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Frank Beamer, Virginia Tech look to finish the season right against Rutgers in the Russell Athletic Bowl

By Mark Giannotto,

ORLANDO — Virginia Tech Coach Frank Beamer looked at his protruding belly in the mirror one day this spring and didn’t like what he saw.

So with his daughter’s summer wedding in mind, he went on a diet, eschewing sugars and starches in favor of fruits and vegetables. By the time training camp arrived in August, Beamer had shed nearly 32 pounds, slimming down to the weight he played at as a defensive back for the Hokies from 1966 to 1968.

Little did he know then, Virginia Tech was about to endure its worst season on the football field in 20 years. In front of his players and with reporters, Beamer projected an image of calm. But all the losing led to some sleepless nights and an even smaller stomach.

“My diet was really working, because I was losing weight when I didn’t want to lose any more weight. I wasn’t eating,” said Beamer, who dropped down to 166 pounds at one point. “That side of it wasn’t easy.”

It’s rare Beamer reveals the gory details of the insatiable competitiveness that has delivered him more wins than any other active coach in college football. But amid rumors that he is considering the sort of sweeping offseason coaching staff changes that are foreign to Blacksburg, it has provided his players with a diversion as they prepare for their first non-BCS bowl game in three seasons.

Virginia Tech can end a disappointing year with a winning record if it beats Rutgers in Friday’s Russell Athletic Bowl, and that’s all Beamer has focused on over the past month.

“This bowl game means a great deal. It means a lot,” said offensive coordinator Bryan Stinespring, a frequent target of the coaching speculation. “I think when you look at last year and the year before, the emphasis and the focus was on how good those particular teams were and what they did accomplish. This year, I think the onus has been a little bit on what we haven’t accomplished.”

These Hokies have set several ignominious distinctions en route to compiling a 6-6 record during the regular season, their worst since finishing 2-8-1 in 1992. They ended Virginia Tech’s national-best eight-year run of winning 10 or more games and finished with fewer ACC wins than the Hokies have had since joining the conference in 2004.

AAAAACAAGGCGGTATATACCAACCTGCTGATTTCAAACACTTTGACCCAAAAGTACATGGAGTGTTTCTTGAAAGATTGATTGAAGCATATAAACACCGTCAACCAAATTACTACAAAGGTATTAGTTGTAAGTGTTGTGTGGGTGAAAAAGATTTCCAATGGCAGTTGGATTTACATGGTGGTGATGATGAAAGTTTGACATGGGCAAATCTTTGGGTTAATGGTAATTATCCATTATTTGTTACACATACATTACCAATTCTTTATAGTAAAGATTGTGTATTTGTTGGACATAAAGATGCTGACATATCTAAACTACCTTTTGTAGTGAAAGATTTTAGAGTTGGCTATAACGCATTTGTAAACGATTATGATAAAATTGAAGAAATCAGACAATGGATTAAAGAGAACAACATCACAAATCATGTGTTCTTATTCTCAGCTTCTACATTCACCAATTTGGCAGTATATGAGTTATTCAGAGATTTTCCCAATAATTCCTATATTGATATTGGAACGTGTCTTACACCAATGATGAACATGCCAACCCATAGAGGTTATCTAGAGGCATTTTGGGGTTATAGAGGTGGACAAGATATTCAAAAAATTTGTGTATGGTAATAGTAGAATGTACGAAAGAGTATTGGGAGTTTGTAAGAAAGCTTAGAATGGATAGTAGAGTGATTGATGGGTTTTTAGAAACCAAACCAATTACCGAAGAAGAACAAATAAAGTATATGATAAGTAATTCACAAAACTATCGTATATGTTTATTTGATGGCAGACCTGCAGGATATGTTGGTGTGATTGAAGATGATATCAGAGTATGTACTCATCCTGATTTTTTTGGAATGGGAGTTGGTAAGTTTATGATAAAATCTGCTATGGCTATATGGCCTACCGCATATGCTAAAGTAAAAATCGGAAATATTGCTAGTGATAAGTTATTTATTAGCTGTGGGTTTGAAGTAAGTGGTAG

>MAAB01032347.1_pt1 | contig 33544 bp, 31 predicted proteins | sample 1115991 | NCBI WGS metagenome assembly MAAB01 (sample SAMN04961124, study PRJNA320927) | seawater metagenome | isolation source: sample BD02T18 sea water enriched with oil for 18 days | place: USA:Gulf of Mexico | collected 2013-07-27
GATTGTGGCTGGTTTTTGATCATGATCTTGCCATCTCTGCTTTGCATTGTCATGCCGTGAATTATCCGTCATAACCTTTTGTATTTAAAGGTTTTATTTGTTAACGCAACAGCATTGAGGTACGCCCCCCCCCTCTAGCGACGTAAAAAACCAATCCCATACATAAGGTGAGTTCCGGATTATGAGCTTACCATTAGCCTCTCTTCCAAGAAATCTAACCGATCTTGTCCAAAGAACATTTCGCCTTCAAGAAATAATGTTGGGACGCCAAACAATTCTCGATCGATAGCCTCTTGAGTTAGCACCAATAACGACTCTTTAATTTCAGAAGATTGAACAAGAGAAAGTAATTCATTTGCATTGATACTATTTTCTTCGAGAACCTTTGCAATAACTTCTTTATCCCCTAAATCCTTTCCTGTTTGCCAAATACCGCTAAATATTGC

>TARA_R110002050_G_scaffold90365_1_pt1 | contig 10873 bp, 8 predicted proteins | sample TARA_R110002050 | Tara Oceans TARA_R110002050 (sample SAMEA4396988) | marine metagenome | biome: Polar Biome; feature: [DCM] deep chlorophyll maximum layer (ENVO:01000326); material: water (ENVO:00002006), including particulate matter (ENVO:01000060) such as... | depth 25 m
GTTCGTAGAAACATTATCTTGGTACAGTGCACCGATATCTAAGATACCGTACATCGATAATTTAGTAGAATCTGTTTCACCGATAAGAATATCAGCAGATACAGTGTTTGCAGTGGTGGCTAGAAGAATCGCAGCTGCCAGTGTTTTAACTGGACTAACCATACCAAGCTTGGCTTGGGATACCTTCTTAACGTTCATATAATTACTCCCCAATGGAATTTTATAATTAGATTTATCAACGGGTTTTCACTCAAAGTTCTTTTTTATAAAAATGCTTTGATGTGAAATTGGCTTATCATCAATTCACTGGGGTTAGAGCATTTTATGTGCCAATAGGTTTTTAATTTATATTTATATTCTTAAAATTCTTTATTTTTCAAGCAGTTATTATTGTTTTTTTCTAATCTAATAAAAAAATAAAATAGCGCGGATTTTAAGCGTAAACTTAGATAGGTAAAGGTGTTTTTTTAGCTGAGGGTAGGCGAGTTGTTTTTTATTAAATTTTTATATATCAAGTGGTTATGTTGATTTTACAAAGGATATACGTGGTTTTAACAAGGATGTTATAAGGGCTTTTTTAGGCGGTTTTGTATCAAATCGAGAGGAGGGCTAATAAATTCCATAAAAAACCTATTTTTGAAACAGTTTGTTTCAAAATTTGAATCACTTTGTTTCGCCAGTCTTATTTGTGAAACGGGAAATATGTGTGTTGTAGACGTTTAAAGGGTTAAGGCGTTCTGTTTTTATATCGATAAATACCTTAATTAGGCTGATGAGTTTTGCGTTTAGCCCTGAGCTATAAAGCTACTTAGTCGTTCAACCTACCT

Virginia Tech’s “Beamerball” mystique also took a hit when the NCAA’s longest active streak of 237 consecutive games without allowing a kickoff return touchdown came to an end on Oct. 6 at North Carolina. On that same day, the Hokies allowed more points (48) than they ever had before to an ACC foe.

Meanwhile, an offense predicated on a power running attack was mostly dormant. Virginia Tech’s top tailback, freshman J.C. Coleman, finished with the fewest yards (486) of any Hokies No. 1 running back since 1971, and 183 of them came in one game.

The players see Friday’s matchup with Rutgers, whose defense allowed the fifth-fewest points in the country this year, as a way to right some of those wrongs heading into the offseason.

“What we had this year was unacceptable in my eyes,” senior linebacker Bruce Taylor said. “We know what we’ve got to do better, so this bowl game, I feel like this can be the first step for [next year’s] team. It’s a mind-set of like, ‘All right, we’re here, let’s go win it and build on this thing.’ ”

Through it all, Beamer has tried to remain even-keeled, though the losing weighed on him behind closed doors. In recent weeks, he has sidestepped questions about any looming staff changes, choosing to keep the spotlight on Rutgers.

On Thursday, he emphasized once again that these Hokies never quit on the season, winning their final two games to become bowl eligible for a 20th-straight year. Another victory would be the sort of dessert Beamer hasn’t enjoyed in months.

“We had some disappointments, some setbacks, some adversity, but the football team always stayed together. They never pointed fingers,” Beamer said. “So if we could win this game, I think it would make a statement about being tough-minded, overcoming adversity and fighting through things.”

More on the Hokies: Offseason tweaks on offense didn’t work out Virginia Tech’s defense delivered late Hokies look to fix their running game’s problems

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